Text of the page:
Showing posts with label Roadtrek travel. Show all posts
Showing posts with label Roadtrek travel. Show all posts

Friday, May 5, 2017

Start it up! - SW Road Trip Spring 2017

Lenticular clouds shifted and slithered for hours entertaining us in the Alabama Hills outside Lone Pine, CA, early on our spring 2017 road trip. More photos below.

We're back from five weeks touring the Southwest and Texas, and, as usual, I have way too many photos and stories. I rarely have time to blog while traveling in our small  Roadtrek van, but I attempt to jot down a daily account of trip highlights. I'm looking at it now, and deciding how to start. How about at the beginning?

The real beginning, of course, is a belief that life is short and we need to forget about amassing material treasures and instead gather treasured moments while we're able. Travel is one way to become a collector of experiences, and it is good.

In mid-March we drove from our southern Oregon home to Beatty, NV stopping a couple nights in Reno to admire the grandchildren. We need a grandkid fix every couple months so their adorable selves don't disappear, in our absence, into children we hardly know, and who don't know us. Most of our road trips involve a night or two with them, coming or going. Ok. Just one photo. 

 Noah and Hadley sharing a secret. She may be asking him if he has bacon to share. 

The Actual Trip

Beatty, NV on Hwy 95 is a gateway to Death Valley, and as such, has developed a quirky character. It's good to spend a night there, or nearby, if only to get an early start into the park, the entrance to which is just 32 miles west. Early morning light in Death Valley is not to be missed. Get up early!

During a road trip to the Southwest in 2007, we stopped at Rhyolite, a ghost town just a few miles outside Beatty en route to Death Valley.  It's well worth your time. We stopped again this year, for old time's sake, to discover that it's even better now. Something important we've learned after thousands of road miles; it isn't just the national parks and famous attractions that make traveling's also Rhyolite and other roadside oddities, small surprises that you often enjoy in blissful solitude, as we did in Rhyolite, or a sparse crowd, as in the Alabama Hills. (Coming right up!)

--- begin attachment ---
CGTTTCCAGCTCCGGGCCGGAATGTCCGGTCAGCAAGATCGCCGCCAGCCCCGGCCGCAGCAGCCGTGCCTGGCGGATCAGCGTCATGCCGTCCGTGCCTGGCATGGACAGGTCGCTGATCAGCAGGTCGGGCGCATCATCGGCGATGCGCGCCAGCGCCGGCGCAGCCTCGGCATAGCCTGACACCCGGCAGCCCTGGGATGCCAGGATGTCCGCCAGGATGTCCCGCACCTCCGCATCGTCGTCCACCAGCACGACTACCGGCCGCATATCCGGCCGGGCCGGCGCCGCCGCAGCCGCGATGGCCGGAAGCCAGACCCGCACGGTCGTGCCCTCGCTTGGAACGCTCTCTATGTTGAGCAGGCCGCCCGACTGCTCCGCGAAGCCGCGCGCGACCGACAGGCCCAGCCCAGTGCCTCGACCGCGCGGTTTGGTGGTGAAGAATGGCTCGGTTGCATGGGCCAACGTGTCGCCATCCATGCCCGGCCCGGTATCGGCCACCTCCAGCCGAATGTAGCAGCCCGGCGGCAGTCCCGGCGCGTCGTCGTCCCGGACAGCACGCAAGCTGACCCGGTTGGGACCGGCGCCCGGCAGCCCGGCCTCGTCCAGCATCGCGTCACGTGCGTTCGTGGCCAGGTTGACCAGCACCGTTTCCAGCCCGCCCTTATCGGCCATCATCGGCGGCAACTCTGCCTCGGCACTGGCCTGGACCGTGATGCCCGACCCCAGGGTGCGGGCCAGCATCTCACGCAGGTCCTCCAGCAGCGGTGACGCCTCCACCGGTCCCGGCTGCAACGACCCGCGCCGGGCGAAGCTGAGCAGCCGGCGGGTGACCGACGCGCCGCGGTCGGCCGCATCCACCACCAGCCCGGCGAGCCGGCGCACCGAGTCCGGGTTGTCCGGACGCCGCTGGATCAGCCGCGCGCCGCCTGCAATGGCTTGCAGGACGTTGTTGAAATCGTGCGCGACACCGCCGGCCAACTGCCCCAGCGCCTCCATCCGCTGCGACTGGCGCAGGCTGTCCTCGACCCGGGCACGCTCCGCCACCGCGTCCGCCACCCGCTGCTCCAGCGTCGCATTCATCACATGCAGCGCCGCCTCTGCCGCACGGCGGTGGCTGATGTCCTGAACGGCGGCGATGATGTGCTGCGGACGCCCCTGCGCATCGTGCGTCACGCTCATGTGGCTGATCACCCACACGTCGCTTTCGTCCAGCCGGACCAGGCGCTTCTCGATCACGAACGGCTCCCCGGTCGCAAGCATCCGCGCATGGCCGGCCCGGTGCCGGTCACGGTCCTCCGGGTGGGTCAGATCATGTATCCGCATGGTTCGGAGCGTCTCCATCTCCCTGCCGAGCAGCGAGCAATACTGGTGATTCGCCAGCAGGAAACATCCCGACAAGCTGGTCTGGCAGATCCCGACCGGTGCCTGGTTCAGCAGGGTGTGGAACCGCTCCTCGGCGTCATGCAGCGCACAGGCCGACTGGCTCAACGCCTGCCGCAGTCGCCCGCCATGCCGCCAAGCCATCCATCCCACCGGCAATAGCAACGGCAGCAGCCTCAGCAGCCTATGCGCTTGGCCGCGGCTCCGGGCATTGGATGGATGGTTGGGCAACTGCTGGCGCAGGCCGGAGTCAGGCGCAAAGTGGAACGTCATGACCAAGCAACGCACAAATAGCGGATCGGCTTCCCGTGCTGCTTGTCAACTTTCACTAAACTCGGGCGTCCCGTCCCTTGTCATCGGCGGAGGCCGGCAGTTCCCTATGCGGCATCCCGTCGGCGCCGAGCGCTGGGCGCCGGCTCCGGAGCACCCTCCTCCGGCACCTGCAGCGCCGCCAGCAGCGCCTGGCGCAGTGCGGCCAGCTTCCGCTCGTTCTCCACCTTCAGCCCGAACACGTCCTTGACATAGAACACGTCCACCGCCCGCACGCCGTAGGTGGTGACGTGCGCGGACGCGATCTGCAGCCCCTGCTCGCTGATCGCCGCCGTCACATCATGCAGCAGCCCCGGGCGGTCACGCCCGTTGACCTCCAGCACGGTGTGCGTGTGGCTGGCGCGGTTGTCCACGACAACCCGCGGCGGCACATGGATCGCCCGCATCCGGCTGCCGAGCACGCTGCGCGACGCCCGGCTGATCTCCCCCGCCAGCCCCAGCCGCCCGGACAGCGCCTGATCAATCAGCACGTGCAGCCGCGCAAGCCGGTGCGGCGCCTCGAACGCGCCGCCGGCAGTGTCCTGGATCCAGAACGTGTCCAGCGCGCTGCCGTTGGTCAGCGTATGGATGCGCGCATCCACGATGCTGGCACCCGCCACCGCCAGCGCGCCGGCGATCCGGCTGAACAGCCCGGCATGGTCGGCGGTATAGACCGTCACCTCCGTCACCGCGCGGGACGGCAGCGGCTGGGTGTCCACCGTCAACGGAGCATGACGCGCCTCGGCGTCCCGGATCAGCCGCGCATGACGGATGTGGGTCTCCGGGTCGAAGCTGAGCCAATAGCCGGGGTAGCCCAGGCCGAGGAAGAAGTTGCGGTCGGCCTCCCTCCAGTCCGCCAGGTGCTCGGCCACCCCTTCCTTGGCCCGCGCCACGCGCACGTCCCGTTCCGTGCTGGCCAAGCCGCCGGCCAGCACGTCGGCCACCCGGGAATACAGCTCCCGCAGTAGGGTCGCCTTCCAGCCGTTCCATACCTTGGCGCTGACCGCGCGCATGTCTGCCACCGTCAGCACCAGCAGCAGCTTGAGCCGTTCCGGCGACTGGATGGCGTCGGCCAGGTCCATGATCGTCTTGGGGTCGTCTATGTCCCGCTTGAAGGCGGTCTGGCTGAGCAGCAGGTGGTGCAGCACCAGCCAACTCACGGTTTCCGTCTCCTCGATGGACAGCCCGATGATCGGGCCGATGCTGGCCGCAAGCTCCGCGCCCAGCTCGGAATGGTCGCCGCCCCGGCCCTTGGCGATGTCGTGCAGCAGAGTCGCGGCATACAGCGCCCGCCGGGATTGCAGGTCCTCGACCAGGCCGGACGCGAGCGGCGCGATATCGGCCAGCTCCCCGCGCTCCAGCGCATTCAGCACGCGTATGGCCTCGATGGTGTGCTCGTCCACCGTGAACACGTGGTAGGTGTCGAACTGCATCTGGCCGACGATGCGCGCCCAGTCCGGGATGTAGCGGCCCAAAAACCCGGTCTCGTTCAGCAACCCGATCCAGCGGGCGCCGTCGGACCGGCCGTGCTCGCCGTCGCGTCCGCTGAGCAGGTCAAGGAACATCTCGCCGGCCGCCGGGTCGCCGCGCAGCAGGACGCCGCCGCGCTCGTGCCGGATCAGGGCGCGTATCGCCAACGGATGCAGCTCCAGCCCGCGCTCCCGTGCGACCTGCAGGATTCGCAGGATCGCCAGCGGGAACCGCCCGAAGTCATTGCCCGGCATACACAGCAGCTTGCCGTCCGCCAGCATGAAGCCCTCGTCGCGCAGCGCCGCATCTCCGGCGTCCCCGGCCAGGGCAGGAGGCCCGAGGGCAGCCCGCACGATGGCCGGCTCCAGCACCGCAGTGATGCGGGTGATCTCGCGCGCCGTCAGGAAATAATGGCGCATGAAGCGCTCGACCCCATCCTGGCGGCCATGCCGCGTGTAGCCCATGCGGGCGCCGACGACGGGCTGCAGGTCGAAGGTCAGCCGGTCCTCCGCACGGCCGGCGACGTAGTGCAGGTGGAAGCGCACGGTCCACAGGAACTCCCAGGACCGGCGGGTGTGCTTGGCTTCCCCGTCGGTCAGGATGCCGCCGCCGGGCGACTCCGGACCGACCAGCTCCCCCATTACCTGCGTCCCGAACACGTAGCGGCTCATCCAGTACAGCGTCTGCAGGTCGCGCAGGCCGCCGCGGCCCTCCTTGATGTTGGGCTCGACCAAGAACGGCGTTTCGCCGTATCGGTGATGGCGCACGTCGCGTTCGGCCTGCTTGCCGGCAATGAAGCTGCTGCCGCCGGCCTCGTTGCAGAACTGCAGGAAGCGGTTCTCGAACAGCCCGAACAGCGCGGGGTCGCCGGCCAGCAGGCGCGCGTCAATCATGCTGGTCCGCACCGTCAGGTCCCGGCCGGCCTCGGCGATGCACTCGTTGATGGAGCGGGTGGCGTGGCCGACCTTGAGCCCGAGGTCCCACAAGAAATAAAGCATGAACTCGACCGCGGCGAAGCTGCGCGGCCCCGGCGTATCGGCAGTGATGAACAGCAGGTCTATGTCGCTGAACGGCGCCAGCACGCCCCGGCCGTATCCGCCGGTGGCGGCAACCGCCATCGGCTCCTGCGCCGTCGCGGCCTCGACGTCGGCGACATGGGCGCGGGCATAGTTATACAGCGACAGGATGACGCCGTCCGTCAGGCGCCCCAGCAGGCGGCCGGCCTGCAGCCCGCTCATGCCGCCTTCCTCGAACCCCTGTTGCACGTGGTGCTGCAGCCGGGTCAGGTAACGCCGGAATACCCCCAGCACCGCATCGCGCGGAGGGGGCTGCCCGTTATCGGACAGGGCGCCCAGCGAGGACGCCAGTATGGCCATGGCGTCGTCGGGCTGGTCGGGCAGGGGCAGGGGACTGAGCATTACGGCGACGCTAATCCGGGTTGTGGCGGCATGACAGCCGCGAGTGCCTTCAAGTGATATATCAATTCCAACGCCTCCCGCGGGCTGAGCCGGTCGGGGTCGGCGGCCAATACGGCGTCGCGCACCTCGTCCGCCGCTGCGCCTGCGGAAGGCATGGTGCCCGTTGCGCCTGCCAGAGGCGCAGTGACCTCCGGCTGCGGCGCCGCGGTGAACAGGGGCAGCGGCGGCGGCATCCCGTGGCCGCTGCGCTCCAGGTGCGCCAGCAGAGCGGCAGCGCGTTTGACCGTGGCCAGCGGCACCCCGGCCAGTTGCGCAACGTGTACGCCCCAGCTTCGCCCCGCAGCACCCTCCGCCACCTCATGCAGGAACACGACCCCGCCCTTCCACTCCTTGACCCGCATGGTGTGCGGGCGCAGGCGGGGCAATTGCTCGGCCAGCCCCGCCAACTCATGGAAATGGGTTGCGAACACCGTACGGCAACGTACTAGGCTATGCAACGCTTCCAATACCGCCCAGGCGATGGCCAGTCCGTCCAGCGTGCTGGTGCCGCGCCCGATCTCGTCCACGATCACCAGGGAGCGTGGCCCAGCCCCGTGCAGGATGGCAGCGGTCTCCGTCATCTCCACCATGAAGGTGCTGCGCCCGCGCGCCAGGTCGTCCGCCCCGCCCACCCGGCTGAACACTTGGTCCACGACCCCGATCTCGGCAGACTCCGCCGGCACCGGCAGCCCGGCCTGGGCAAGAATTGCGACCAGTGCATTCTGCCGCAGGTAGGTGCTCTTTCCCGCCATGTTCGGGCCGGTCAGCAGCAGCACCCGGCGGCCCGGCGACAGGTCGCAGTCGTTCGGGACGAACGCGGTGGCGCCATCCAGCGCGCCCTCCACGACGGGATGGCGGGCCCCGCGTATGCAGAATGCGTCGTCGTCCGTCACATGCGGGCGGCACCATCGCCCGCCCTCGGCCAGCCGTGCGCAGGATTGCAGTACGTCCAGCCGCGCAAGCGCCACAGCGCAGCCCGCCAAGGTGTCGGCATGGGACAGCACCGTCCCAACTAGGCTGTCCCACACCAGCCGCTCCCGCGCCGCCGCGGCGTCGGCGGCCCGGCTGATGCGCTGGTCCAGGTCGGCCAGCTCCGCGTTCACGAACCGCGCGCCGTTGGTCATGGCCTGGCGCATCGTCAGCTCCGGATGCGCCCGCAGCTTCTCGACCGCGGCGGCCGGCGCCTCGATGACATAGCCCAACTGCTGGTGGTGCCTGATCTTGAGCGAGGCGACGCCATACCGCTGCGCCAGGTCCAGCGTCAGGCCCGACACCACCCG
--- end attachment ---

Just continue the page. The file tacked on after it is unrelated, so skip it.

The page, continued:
These ghostly Last Supper sculptures in Rhyolite are eerie and evocative. 
Rhyolite sculptures appear to gang up on our van. Also at Rhyolite: a house made from glass bottles, a colorful stone mosaic sofa, and a huge labyrinth. 
The sofa had been brightened up since we last saw it.
We've explored Death Valley several times, including during the 2016 Super Bloom (many photos) so  we put on blinders and drove through. Without the blinders, the park's beauty may have sucked us in again. But we had other plans.

Climbing out of Death Valley over the Panamint Mountains into California, however, we stopped for a quick hike at a place we'd missed on earlier trips, Father Crowley Point Overlook. Surprise!
These photographers, plus a few more, were clearly waiting, but for what?  They seemed pleased at our interest, even offering us a cold beer, and told breathless tales about having seen fighter jets fly through the canyon below them several times, including earlier this same day. Once was not enough; these guys were hoping for a rare appearance by the Blue Angels. We hung around for an hour or so before our need to find a camp near Lone Pine, CA, became greater than our desire to see screaming fast jets make impossibly tight turns through the narrow canyon.
Imagine fighter jets flying below this canyon's rim. According to the photographers, they do so almost daily. Check it out, should you find yourself at Father Crowley Point.

Alabama Hills, Lone Pine, CA